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Great Britain Is Messed Up

The Telegraph editorial today talks about how Britains are now working for the government instead of for themselves. This really caught my attention:
Not only is the public sector in the grip of the unions, with high rates of absenteeism (Tube staff were recently awarded 52 days a year holiday by Ken Livingstone), but incentives do not work in the way they do in the private sector. There is no profit motive injecting dynamism into the workplace and no proper accountability. As for humble taxpayers, they have no choice but to pay up and accept what they are given.
52 days vacation? What the bloody hell? I most definitely got into the wrong line of work.

The Telegraph also has this story about the divergent lifestyles between London and New York:
Then a mayor, Rudolph Giuliani, had the courage to endorse the idea and stake his political credibility on it. Then a tirelessly dedicated police chief put the idea into practice, even though it meant flying in the face of all the liberal received wisdom about softly-softly justice and not "criminalising" people who had committed minor offences, blah-blah-blah.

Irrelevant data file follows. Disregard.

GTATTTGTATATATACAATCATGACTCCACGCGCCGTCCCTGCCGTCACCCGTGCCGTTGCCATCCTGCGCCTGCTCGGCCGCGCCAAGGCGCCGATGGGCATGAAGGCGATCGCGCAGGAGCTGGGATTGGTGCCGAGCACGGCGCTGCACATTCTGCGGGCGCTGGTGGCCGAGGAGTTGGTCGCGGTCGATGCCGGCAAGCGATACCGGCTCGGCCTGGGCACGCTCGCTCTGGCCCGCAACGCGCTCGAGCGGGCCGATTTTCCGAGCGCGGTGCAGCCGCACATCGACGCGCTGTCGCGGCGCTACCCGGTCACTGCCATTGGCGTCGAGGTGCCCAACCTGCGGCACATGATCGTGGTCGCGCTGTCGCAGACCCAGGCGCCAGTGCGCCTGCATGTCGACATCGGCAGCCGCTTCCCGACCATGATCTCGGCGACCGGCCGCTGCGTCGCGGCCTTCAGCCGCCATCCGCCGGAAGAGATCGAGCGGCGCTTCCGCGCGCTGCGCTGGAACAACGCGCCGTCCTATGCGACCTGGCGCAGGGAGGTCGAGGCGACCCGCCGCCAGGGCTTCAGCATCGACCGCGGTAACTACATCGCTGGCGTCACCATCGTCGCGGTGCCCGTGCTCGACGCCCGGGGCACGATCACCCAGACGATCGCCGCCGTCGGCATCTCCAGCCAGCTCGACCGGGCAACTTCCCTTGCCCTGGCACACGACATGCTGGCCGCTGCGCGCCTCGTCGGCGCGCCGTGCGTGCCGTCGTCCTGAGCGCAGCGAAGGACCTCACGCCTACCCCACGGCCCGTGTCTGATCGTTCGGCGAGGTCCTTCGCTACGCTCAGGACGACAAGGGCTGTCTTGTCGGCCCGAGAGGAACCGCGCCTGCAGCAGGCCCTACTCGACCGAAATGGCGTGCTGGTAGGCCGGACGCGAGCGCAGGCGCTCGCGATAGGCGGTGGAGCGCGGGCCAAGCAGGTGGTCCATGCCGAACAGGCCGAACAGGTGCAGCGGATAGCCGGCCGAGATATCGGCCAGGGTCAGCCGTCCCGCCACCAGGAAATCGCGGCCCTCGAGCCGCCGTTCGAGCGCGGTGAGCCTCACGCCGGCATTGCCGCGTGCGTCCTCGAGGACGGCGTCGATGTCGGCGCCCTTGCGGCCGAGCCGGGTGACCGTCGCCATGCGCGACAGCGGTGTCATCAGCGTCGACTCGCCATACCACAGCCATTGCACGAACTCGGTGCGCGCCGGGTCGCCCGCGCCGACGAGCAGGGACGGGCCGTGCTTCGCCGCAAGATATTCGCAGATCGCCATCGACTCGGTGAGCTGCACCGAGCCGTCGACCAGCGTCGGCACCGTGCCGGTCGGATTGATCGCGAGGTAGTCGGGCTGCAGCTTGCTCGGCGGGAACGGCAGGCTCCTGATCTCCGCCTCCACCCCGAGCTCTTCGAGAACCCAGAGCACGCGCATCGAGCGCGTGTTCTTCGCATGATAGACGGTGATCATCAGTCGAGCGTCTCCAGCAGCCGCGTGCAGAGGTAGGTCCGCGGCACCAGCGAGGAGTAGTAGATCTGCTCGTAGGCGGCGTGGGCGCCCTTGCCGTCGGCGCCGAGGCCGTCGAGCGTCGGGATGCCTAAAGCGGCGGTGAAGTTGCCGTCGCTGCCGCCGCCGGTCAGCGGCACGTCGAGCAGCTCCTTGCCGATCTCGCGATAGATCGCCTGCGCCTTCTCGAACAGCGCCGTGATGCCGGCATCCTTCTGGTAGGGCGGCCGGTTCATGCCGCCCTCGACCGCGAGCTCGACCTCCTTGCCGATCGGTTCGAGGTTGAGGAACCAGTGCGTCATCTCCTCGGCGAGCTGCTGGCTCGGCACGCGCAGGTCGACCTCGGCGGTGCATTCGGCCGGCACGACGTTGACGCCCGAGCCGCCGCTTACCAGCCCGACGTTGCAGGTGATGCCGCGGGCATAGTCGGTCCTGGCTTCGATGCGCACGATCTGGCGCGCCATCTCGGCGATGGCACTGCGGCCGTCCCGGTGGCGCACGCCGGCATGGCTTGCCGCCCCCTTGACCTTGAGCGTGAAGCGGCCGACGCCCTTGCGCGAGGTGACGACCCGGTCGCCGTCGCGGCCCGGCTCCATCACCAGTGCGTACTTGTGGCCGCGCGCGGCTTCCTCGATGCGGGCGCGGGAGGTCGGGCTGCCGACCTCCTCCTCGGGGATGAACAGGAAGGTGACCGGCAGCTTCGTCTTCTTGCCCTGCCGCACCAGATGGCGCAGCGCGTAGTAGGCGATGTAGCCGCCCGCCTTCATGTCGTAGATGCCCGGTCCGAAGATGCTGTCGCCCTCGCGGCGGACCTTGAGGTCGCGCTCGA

You will have noticed that this is precisely the opposite of what is happening here. Try ringing the police to tell them about an act of vandalism that is going on before your eyes and you will be treated with scarcely concealed ridicule: we've got more important things to worry about than some kids smashing up a building site. Never mind that the kids who have got away with that are likely to conclude that they can get away with pretty much anything.

Now New Yorkers have their city back and we are losing ours. And yesterday's horrific news showed the extent to which we are all in this together, from the derelict council estates in Tower Hamlets to millionaires' row in Chelsea. When I spoke to Bratton a couple of years ago, his proudest boast was that they had brought normal social life back to Harlem.

Most of the population used to stay in at night up there, he said. They just left the streets to the bad guys with their guns and their drug turf wars. But now, there were restaurants and night clubs and movie theatres where ordinary decent people went for a good time in the evening. They have been freed from fear all the way from the Battery to the top of Park Avenue. When is it our turn?
And Europeans have the nerve to say their cities are so much safer than American ones. Yeah right.

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